Improving on their 2012 study in Science, GNS Science researchers have refined their understanding of past earthquakes on the South-Westland section of the Alpine Fault.
The additional data, published last week in Earth and Planetary Science Letters, brings the estimated average interval between quakes from 329 ± 26 years, down to 291 ± 23 years. Though the study authors say the new information does not change the fundamental story: that there is roughly a 30 per cent chance of a magnitude 8 earthquake on the southern part of the fault in the next 50 years.
A new study site at John O’Groats River, near the mouth of Fiordland’s Milford Sound, unearthed geological evidence from the last 2,000 years, including the three most recent earthquakes that are missing from a nearby site, Hokuri Creek.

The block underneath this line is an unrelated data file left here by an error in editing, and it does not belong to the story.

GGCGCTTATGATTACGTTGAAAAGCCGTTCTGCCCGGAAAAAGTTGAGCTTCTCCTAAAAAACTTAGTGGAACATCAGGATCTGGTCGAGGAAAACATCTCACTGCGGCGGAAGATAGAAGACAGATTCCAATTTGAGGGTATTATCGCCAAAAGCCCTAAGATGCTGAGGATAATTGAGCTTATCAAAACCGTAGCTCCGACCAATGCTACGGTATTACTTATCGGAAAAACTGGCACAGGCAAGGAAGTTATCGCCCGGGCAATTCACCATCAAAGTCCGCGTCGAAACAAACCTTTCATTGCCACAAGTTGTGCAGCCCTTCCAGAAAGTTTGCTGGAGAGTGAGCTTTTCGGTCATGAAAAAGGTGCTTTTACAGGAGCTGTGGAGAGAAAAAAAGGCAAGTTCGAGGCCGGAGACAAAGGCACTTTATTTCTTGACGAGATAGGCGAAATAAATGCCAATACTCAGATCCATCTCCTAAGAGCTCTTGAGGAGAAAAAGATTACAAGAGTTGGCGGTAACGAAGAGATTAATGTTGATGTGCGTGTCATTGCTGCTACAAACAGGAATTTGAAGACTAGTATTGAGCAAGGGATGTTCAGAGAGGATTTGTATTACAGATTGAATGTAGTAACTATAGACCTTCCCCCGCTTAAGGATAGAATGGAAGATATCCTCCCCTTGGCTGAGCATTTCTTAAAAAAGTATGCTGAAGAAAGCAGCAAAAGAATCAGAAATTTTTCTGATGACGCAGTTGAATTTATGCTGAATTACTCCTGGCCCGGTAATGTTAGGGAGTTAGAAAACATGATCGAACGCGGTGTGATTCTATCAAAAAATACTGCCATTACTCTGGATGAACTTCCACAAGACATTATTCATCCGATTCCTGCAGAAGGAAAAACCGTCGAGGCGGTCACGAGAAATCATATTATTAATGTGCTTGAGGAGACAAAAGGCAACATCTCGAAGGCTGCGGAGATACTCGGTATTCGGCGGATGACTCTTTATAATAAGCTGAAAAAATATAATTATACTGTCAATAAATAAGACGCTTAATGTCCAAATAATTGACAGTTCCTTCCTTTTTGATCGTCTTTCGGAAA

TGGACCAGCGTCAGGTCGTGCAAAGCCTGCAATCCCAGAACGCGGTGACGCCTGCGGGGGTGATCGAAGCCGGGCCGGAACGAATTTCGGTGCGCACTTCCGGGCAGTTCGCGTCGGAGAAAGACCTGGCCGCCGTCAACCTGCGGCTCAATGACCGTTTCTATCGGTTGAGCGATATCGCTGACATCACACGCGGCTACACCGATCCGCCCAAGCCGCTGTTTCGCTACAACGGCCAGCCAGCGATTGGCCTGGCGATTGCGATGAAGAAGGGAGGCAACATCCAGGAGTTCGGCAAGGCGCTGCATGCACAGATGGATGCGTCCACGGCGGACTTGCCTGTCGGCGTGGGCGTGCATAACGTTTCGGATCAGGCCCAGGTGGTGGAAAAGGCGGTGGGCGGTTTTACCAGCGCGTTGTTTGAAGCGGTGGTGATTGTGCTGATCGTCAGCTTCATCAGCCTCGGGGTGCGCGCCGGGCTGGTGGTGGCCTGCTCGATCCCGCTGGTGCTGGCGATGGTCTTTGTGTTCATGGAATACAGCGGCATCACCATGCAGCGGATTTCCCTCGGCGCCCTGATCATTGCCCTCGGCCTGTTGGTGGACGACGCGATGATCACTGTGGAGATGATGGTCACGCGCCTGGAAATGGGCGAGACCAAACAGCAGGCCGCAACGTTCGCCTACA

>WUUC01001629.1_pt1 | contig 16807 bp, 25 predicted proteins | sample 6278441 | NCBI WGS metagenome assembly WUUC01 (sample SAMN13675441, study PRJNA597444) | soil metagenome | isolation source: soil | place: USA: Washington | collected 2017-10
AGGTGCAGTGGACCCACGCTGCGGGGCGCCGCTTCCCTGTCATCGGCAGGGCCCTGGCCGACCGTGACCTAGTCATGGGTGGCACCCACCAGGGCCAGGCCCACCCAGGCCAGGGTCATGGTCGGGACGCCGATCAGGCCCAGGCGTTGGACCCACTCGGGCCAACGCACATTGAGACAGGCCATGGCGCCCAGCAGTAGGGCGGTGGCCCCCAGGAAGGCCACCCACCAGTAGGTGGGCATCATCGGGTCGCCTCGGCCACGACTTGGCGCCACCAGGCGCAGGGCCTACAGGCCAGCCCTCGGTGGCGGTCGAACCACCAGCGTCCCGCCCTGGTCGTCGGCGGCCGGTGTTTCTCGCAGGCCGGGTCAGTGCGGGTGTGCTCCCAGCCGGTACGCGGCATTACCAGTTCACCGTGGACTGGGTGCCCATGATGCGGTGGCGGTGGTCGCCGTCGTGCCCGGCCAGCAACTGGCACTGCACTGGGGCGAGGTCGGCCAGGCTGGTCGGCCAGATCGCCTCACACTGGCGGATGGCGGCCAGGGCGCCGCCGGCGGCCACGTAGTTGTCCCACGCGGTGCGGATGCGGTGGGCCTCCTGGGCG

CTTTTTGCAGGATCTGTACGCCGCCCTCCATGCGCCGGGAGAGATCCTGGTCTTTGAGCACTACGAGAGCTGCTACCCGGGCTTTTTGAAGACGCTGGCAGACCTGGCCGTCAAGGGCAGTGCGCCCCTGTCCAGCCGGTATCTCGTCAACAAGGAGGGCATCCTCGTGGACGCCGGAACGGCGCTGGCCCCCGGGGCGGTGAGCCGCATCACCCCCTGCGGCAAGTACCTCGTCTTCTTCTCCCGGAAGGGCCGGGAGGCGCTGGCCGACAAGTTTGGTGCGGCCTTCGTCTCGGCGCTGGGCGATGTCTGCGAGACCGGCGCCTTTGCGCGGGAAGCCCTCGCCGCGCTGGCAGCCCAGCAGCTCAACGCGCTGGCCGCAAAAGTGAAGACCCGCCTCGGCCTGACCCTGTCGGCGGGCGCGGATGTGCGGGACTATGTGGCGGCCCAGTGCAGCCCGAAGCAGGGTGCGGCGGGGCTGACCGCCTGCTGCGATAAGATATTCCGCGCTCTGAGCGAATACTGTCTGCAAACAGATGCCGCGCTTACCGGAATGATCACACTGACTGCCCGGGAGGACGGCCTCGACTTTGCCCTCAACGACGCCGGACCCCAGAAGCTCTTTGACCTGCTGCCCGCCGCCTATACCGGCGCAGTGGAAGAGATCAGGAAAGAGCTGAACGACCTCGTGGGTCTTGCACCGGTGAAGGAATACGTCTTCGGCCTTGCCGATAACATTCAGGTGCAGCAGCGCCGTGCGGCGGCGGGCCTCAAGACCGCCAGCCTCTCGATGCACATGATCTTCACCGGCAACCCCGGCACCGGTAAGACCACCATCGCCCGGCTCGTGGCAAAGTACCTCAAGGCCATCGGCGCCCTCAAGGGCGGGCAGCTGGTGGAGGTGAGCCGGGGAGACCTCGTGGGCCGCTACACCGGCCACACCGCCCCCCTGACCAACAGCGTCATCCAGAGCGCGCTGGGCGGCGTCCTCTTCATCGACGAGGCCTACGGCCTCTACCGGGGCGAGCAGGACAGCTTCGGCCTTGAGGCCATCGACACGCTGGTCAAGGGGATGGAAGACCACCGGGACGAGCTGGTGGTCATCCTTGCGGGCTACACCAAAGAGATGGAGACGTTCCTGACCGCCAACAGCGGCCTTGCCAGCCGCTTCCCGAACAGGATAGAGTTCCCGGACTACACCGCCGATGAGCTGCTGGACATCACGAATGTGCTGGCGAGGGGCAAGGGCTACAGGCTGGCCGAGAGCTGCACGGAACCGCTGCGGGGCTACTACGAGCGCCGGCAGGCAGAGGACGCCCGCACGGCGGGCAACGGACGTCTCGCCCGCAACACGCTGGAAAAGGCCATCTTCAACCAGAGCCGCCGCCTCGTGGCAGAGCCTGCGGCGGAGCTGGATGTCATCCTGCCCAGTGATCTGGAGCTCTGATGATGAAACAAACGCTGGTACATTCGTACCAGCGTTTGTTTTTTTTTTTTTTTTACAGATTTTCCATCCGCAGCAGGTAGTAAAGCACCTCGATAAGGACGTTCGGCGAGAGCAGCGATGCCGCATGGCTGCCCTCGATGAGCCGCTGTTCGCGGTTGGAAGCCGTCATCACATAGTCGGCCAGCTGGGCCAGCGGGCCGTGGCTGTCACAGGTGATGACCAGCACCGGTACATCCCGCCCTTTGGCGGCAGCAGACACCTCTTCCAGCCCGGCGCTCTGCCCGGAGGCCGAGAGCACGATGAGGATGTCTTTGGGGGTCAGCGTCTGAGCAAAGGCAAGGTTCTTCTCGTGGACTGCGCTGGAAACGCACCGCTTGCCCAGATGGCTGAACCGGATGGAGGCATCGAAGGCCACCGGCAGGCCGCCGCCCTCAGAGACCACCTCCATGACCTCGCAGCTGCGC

Between the two sites, scientists now have 8000 years of Alpine Fault history mapped, covering 27 earthquakes – a rare long sequence in global earthquake records. It last ruptured in 1717 – 300 years ago this year – which GNS Science’s Dr Ursula Cochran said was a good opportunity to “focus on improving individual, business and community preparedness”.
Read more about the research on scimex.org.
The research has been covered in NZ media, including: